Postby Padfoot » Tue Mar 15, 2016 7:55 am

My thoughts put into words.
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Re: Richard III

Postby shireling » Tue Mar 15, 2016 12:28 pm

First the Boar is buried, now the Bard is checked out (which should be fine - hey, go look! Just don't move 'em.)

Shakespeare's Grave to be Scanned

http://www.bbc.com/news/education-35688546
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Re: Richard III

Postby Padfoot » Tue Mar 15, 2016 12:48 pm

Wanna bet it's empty? :D :evil: ;)
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Re: Richard III

Postby shireling » Tue Mar 15, 2016 4:40 pm

Padfoot wrote:Wanna bet it's empty? :D :evil: ;)


Until you said that, it never occurred to me that it might be. But now, I don't know :/ . What if it is :? ? I can't wait to find out :D !
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Re: Richard III

Postby Padfoot » Wed Mar 16, 2016 7:52 am

I don't know if it is, but the warning attached to it made me think of it. What if somebody wanted to scare nosy people (not only robbers) away, to hide the fact that the tomb is empty? If somebody would find out, it'd be quite an uproar. Imagine the uproar a couple of centuries earlier..
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Re: Richard III

Postby shireling » Wed Mar 16, 2016 1:16 pm

If I remember right, some cemeteries charge a fee and after so many years, the bones are exhumed and moved to make room for the next if you're not paid up or that's their standard of doing things; it's all due to a lack of space.

In fact, there's a very important English Baha'i by the name of Thomas Breakwell, who died very young, and was buried in such a place in France. When the fee wasn't paid and his remains were removed from the grave; his bones were then washed, wrapped, and placed in a marked box in a row of shelves. The grave has had many people in it since, and he's now about 3 or 4 rows back from the entrance - it's like library shelves, but placed with no room between them. It would be nice to retrieve him and make his grave permanent in the original space, so that we could visit (just imagine if Mozart could be found! After the beautiful reburial ceremony and tomb that was made for sweet Dickon, I find I want everybody that's lost to have that. I know, it's totally and irretrievably nuts of me :paperbag: )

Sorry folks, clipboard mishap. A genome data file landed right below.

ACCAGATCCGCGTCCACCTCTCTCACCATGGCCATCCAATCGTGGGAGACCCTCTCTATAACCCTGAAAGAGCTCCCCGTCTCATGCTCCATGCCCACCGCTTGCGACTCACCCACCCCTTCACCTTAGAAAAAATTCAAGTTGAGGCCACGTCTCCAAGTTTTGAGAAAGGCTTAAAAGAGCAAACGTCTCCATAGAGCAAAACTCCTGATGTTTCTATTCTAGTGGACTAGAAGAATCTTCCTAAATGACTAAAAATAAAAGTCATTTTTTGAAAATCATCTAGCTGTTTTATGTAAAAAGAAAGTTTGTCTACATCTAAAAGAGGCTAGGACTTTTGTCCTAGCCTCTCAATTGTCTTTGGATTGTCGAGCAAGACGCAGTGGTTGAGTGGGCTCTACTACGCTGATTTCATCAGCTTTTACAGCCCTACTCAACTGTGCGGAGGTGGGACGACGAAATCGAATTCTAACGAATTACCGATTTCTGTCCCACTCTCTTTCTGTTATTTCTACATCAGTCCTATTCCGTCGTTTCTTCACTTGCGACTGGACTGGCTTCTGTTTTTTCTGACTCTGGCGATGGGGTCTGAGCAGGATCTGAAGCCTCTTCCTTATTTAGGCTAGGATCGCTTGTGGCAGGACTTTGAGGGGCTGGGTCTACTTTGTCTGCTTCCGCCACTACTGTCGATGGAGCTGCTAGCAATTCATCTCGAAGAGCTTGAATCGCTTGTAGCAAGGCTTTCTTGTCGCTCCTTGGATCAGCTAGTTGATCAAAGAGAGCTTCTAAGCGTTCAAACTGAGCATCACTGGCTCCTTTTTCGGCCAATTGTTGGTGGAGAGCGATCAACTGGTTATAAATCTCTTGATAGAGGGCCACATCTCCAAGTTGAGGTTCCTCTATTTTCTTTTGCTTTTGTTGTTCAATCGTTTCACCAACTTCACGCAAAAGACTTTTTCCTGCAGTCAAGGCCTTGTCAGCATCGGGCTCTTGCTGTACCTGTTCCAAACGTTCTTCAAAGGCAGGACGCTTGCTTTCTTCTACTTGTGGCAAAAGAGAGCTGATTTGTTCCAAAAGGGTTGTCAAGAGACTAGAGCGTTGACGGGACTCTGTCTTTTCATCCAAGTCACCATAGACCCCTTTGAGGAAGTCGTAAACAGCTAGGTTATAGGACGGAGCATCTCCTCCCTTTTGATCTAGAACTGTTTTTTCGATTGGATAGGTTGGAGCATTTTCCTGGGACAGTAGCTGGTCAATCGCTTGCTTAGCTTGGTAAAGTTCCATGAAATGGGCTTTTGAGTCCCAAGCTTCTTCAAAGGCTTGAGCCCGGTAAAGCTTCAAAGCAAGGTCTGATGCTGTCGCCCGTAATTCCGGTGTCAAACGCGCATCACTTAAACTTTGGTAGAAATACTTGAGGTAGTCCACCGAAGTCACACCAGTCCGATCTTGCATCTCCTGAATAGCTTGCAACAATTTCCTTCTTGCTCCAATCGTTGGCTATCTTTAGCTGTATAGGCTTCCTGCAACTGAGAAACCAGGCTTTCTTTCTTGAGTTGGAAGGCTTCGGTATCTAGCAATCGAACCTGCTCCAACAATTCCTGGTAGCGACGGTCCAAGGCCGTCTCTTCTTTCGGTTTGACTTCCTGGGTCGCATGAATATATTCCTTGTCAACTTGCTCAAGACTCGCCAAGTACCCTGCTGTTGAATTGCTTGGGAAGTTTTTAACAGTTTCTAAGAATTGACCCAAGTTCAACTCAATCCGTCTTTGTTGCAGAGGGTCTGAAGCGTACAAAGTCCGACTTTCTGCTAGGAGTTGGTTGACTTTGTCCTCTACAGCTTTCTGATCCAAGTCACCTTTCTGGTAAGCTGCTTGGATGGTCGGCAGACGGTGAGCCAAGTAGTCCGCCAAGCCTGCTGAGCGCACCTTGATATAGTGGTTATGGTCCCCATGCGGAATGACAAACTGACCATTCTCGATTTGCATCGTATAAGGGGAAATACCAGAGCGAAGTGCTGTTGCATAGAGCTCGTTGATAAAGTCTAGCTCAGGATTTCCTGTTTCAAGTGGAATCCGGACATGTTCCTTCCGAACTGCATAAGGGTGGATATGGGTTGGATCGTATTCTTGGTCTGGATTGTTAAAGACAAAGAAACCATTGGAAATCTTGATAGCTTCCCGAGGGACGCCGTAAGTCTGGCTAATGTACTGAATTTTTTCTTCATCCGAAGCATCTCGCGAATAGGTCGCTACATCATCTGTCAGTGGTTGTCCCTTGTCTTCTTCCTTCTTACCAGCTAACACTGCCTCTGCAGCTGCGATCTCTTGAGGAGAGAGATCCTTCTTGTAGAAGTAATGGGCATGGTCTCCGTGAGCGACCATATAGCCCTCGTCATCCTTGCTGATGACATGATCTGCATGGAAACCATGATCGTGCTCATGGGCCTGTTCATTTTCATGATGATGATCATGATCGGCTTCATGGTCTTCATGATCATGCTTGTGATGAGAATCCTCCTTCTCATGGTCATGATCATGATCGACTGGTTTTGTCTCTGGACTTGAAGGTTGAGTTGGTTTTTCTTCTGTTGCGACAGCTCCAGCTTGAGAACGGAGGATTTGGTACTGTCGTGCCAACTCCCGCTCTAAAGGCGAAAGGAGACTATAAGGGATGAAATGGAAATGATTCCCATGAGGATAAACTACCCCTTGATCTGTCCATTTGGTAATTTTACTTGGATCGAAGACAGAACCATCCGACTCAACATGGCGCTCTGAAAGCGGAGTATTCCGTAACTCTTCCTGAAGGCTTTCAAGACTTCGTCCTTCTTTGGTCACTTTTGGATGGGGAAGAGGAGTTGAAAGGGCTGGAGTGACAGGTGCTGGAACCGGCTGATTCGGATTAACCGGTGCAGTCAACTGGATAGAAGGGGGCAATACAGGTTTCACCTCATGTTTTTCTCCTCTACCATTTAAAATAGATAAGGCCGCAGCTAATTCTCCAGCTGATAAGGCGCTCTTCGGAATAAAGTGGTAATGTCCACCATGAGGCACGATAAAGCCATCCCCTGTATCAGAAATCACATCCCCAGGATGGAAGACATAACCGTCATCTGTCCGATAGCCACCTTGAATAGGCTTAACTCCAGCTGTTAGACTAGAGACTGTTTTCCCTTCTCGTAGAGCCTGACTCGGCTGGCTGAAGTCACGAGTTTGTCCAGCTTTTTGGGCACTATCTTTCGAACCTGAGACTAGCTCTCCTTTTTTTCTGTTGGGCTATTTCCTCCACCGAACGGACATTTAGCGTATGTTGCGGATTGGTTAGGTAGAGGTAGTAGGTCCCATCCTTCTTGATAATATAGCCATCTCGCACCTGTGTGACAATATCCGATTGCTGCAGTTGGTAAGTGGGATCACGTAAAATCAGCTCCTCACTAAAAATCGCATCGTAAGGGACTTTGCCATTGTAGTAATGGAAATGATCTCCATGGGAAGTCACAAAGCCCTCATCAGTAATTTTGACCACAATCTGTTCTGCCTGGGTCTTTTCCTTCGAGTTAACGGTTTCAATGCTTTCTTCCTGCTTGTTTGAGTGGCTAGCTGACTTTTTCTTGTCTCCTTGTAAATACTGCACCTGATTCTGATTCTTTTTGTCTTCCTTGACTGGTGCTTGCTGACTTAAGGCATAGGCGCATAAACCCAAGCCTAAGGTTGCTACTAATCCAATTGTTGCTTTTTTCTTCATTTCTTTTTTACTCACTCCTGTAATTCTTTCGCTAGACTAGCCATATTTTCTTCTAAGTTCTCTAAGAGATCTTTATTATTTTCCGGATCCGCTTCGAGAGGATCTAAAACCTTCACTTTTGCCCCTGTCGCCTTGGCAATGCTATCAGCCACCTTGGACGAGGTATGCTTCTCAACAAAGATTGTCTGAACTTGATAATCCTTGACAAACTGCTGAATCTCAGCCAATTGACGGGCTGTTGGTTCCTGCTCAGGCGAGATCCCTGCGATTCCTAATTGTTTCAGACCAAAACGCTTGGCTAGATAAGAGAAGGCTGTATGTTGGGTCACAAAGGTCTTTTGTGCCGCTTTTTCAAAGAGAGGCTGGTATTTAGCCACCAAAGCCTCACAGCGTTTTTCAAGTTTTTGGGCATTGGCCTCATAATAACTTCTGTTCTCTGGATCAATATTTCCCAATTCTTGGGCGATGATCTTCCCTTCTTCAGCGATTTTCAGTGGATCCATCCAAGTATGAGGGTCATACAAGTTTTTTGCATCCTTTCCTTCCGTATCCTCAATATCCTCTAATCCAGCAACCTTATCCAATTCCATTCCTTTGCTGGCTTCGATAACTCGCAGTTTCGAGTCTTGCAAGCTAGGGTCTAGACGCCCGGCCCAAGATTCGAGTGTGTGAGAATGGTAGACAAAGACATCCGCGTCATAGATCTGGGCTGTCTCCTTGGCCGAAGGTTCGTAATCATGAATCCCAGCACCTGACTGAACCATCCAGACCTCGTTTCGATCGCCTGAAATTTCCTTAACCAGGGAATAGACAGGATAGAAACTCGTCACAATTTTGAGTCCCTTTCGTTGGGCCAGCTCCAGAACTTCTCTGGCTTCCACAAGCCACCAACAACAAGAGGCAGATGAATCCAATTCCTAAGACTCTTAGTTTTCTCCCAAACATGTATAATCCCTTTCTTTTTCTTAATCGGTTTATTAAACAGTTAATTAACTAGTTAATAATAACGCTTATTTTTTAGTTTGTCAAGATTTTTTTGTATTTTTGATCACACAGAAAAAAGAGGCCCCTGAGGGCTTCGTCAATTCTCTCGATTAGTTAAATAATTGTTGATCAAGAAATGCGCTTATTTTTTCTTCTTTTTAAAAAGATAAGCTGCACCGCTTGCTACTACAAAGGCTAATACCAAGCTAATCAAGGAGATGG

Anyway, I think he's there - now that I've had a think. Once we got past the superstitious period of his time, we moved on to his brilliance as poet/playwright and he became valuable to the nation. His own reputation protected him from then on - at least I hope so.
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Re: Richard III

Postby Padfoot » Sun Apr 10, 2016 10:11 am

I wanted to watch a documentary about the Princes in the Tower, unfortunately, it aired at 01:00 am. Of course, I fell asleep. Now I'm trying to find out whether it'll air again at a better time. Seriously... 01:00 am :slowblush: :redeyeroll:
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Re: Richard III

Postby shireling » Sun Apr 10, 2016 2:06 pm

You know, I would truly like for that urn to be opened at Westminster, as far as that goes. Let me know if you get to see it and what they said.
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Re: Richard III

Postby shireling » Mon May 02, 2016 12:58 pm

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GO LEICESTER!!!!
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Re: Richard III

Postby Padfoot » Wed May 04, 2016 11:17 am

They did it!!!
:cheers: :downapint: :yay: :yay: :yay:
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Re: Richard III

Postby shireling » Wed May 04, 2016 9:38 pm

I'm so happy for them :D . I had to explain to my husband the odds and all that so he was impressed (likening it to a minor league baseball team winning the World Series helped.) I must admit I was torn just a smidge, being for Manchester United as I am, but still, when I saw how delirious they were after the win, how could I not go along? Especially since my king was wearing their colors :lol: .
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Re: Richard III

Postby shireling » Mon Jun 20, 2016 12:04 pm

There's a chance that the first wife of Edward IV, has been discovered. Lady Eleanor Talbot was married secretly to the king and had a son with him. This was, according to Bishop Robert Stillington, who said he performed the rite himself, before the king met Elizabeth Woodville. She was the mother of Edward and Richard, also known as, the Princes in the Tower.

John Ashdown Hill may have done it again :) !

http://www.edp24.co.uk/news/facial_reco ... _1_4571274
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Re: Richard III

Postby shireling » Sun Aug 21, 2016 9:13 pm

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August 22cd, 1485 - Bosworth Field
RIP